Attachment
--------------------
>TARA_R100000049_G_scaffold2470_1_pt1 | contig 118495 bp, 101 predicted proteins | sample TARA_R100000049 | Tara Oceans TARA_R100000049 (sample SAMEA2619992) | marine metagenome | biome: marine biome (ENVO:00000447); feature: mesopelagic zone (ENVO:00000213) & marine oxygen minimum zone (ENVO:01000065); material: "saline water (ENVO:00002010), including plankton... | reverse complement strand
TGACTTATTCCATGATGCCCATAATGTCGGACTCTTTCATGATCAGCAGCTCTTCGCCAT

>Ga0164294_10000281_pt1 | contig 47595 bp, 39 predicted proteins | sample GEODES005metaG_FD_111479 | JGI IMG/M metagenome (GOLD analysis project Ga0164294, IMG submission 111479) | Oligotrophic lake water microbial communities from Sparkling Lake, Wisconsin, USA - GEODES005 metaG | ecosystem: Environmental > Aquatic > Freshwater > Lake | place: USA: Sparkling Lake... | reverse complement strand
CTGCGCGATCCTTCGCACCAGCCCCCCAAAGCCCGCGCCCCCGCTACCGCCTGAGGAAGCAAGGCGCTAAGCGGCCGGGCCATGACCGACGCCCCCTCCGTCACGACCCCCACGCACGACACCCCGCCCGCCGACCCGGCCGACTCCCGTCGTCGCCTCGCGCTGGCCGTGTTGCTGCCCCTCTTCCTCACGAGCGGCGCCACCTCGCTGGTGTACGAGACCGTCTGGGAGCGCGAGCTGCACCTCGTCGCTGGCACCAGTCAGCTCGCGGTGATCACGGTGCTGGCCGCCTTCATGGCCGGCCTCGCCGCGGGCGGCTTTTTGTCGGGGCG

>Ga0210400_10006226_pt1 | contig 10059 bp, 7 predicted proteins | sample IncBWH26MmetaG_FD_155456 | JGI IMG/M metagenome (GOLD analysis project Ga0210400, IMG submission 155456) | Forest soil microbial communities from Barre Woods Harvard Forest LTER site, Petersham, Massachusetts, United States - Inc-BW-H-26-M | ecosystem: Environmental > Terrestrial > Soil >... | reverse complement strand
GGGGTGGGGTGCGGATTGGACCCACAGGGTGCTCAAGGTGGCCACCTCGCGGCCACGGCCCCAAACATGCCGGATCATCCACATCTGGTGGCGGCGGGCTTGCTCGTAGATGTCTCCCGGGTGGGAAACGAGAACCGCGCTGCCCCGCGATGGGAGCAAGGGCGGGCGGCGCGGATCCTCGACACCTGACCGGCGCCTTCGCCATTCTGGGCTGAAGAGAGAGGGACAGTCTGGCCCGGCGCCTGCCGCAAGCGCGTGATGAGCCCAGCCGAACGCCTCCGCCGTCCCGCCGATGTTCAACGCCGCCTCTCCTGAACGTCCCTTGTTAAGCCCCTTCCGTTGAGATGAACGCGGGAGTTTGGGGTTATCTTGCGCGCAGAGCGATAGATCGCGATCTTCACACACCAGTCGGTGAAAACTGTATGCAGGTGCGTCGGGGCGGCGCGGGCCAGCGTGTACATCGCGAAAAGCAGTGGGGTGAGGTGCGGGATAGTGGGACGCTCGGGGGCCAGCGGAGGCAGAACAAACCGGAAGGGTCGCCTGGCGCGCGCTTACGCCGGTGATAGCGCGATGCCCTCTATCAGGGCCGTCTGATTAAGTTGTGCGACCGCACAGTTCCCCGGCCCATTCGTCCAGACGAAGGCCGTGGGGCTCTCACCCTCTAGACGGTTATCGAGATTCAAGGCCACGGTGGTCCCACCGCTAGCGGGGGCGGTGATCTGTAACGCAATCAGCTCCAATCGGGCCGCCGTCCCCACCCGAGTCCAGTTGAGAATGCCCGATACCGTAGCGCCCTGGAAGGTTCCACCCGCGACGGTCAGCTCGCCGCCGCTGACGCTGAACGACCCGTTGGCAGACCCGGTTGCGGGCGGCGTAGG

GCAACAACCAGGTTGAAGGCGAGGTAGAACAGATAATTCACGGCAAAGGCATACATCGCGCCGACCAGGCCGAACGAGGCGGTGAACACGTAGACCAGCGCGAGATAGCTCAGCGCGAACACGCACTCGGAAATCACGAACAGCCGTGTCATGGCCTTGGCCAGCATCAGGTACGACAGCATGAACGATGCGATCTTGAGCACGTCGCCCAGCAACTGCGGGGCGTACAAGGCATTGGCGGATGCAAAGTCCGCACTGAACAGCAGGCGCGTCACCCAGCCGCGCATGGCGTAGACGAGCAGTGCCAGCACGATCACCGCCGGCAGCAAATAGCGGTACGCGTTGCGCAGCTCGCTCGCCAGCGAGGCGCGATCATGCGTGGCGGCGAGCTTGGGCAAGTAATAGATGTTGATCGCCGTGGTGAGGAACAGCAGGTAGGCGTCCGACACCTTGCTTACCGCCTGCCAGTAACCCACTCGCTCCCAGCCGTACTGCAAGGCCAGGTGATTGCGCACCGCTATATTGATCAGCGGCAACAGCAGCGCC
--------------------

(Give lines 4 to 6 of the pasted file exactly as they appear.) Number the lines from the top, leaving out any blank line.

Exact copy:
CTGCGCGATCCTTCGCACCAGCCCCCCAAAGCCCGCGCCCCCGCTACCGCCTGAGGAAGCAAGGCGCTAAGCGGCCGGGCCATGACCGACGCCCCCTCCGTCACGACCCCCACGCACGACACCCCGCCCGCCGACCCGGCCGACTCCCGTCGTCGCCTCGCGCTGGCCGTGTTGCTGCCCCTCTTCCTCACGAGCGGCGCCACCTCGCTGGTGTACGAGACCGTCTGGGAGCGCGAGCTGCACCTCGTCGCTGGCACCAGTCAGCTCGCGGTGATCACGGTGCTGGCCGCCTTCATGGCCGGCCTCGCCGCGGGCGGCTTTTTGTCGGGGCG

>Ga0210400_10006226_pt1 | contig 10059 bp, 7 predicted proteins | sample IncBWH26MmetaG_FD_155456 | JGI IMG/M metagenome (GOLD analysis project Ga0210400, IMG submission 155456) | Forest soil microbial communities from Barre Woods Harvard Forest LTER site, Petersham, Massachusetts, United States - Inc-BW-H-26-M | ecosystem: Environmental > Terrestrial > Soil >... | reverse complement strand
GGGGTGGGGTGCGGATTGGACCCACAGGGTGCTCAAGGTGGCCACCTCGCGGCCACGGCCCCAAACATGCCGGATCATCCACATCTGGTGGCGGCGGGCTTGCTCGTAGATGTCTCCCGGGTGGGAAACGAGAACCGCGCTGCCCCGCGATGGGAGCAAGGGCGGGCGGCGCGGATCCTCGACACCTGACCGGCGCCTTCGCCATTCTGGGCTGAAGAGAGAGGGACAGTCTGGCCCGGCGCCTGCCGCAAGCGCGTGATGAGCCCAGCCGAACGCCTCCGCCGTCCCGCCGATGTTCAACGCCGCCTCTCCTGAACGTCCCTTGTTAAGCCCCTTCCGTTGAGATGAACGCGGGAGTTTGGGGTTATCTTGCGCGCAGAGCGATAGATCGCGATCTTCACACACCAGTCGGTGAAAACTGTATGCAGGTGCGTCGGGGCGGCGCGGGCCAGCGTGTACATCGCGAAAAGCAGTGGGGTGAGGTGCGGGATAGTGGGACGCTCGGGGGCCAGCGGAGGCAGAACAAACCGGAAGGGTCGCCTGGCGCGCGCTTACGCCGGTGATAGCGCGATGCCCTCTATCAGGGCCGTCTGATTAAGTTGTGCGACCGCACAGTTCCCCGGCCCATTCGTCCAGACGAAGGCCGTGGGGCTCTCACCCTCTAGACGGTTATCGAGATTCAAGGCCACGGTGGTCCCACCGCTAGCGGGGGCGGTGATCTGTAACGCAATCAGCTCCAATCGGGCCGCCGTCCCCACCCGAGTCCAGTTGAGAATGCCCGATACCGTAGCGCCCTGGAAGGTTCCACCCGCGACGGTCAGCTCGCCGCCGCTGACGCTGAACGACCCGTTGGCAGACCCGGTTGCGGGCGGCGTAGG